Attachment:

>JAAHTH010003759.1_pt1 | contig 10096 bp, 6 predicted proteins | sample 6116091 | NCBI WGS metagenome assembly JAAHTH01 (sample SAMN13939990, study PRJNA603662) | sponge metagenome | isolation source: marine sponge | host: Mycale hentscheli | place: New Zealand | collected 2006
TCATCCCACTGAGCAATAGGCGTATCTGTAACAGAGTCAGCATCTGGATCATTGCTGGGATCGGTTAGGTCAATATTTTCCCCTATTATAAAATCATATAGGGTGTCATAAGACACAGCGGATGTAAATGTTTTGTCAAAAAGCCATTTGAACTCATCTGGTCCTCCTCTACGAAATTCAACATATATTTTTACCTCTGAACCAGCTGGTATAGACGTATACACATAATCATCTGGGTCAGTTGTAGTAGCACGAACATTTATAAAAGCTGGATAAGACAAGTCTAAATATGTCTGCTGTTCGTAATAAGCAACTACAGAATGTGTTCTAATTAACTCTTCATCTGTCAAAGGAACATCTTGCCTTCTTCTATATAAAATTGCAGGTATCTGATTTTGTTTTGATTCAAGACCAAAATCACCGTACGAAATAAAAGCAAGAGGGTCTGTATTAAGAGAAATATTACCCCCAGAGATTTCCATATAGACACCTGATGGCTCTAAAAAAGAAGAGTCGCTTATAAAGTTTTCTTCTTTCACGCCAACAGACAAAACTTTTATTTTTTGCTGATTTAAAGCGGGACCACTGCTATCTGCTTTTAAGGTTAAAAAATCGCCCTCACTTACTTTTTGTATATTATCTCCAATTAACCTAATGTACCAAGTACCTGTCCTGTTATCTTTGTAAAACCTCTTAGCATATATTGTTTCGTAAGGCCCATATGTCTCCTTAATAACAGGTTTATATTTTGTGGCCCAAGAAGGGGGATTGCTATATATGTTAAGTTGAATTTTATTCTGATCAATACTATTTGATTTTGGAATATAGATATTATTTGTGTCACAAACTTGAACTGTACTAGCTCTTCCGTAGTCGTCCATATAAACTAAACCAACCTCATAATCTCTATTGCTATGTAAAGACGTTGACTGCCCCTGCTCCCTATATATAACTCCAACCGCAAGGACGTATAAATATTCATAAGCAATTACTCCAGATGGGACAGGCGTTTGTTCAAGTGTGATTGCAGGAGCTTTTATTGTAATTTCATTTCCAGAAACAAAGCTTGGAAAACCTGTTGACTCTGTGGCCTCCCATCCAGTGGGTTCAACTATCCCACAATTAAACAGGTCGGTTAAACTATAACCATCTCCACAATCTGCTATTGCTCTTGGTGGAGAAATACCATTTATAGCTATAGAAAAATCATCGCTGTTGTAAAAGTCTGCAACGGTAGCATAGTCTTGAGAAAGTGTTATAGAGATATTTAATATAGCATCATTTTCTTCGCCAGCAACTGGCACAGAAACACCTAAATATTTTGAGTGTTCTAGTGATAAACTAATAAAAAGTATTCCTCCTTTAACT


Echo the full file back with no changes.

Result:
>JAAHTH010003759.1_pt1 | contig 10096 bp, 6 predicted proteins | sample 6116091 | NCBI WGS metagenome assembly JAAHTH01 (sample SAMN13939990, study PRJNA603662) | sponge metagenome | isolation source: marine sponge | host: Mycale hentscheli | place: New Zealand | collected 2006
TCATCCCACTGAGCAATAGGCGTATCTGTAACAGAGTCAGCATCTGGATCATTGCTGGGATCGGTTAGGTCAATATTTTCCCCTATTATAAAATCATATAGGGTGTCATAAGACACAGCGGATGTAAATGTTTTGTCAAAAAGCCATTTGAACTCATCTGGTCCTCCTCTACGAAATTCAACATATATTTTTACCTCTGAACCAGCTGGTATAGACGTATACACATAATCATCTGGGTCAGTTGTAGTAGCACGAACATTTATAAAAGCTGGATAAGACAAGTCTAAATATGTCTGCTGTTCGTAATAAGCAACTACAGAATGTGTTCTAATTAACTCTTCATCTGTCAAAGGAACATCTTGCCTTCTTCTATATAAAATTGCAGGTATCTGATTTTGTTTTGATTCAAGACCAAAATCACCGTACGAAATAAAAGCAAGAGGGTCTGTATTAAGAGAAATATTACCCCCAGAGATTTCCATATAGACACCTGATGGCTCTAAAAAAGAAGAGTCGCTTATAAAGTTTTCTTCTTTCACGCCAACAGACAAAACTTTTATTTTTTGCTGATTTAAAGCGGGACCACTGCTATCTGCTTTTAAGGTTAAAAAATCGCCCTCACTTACTTTTTGTATATTATCTCCAATTAACCTAATGTACCAAGTACCTGTCCTGTTATCTTTGTAAAACCTCTTAGCATATATTGTTTCGTAAGGCCCATATGTCTCCTTAATAACAGGTTTATATTTTGTGGCCCAAGAAGGGGGATTGCTATATATGTTAAGTTGAATTTTATTCTGATCAATACTATTTGATTTTGGAATATAGATATTATTTGTGTCACAAACTTGAACTGTACTAGCTCTTCCGTAGTCGTCCATATAAACTAAACCAACCTCATAATCTCTATTGCTATGTAAAGACGTTGACTGCCCCTGCTCCCTATATATAACTCCAACCGCAAGGACGTATAAATATTCATAAGCAATTACTCCAGATGGGACAGGCGTTTGTTCAAGTGTGATTGCAGGAGCTTTTATTGTAATTTCATTTCCAGAAACAAAGCTTGGAAAACCTGTTGACTCTGTGGCCTCCCATCCAGTGGGTTCAACTATCCCACAATTAAACAGGTCGGTTAAACTATAACCATCTCCACAATCTGCTATTGCTCTTGGTGGAGAAATACCATTTATAGCTATAGAAAAATCATCGCTGTTGTAAAAGTCTGCAACGGTAGCATAGTCTTGAGAAAGTGTTATAGAGATATTTAATATAGCATCATTTTCTTCGCCAGCAACTGGCACAGAAACACCTAAATATTTTGAGTGTTCTAGTGATAAACTAATAAAAAGTATTCCTCCTTTAACT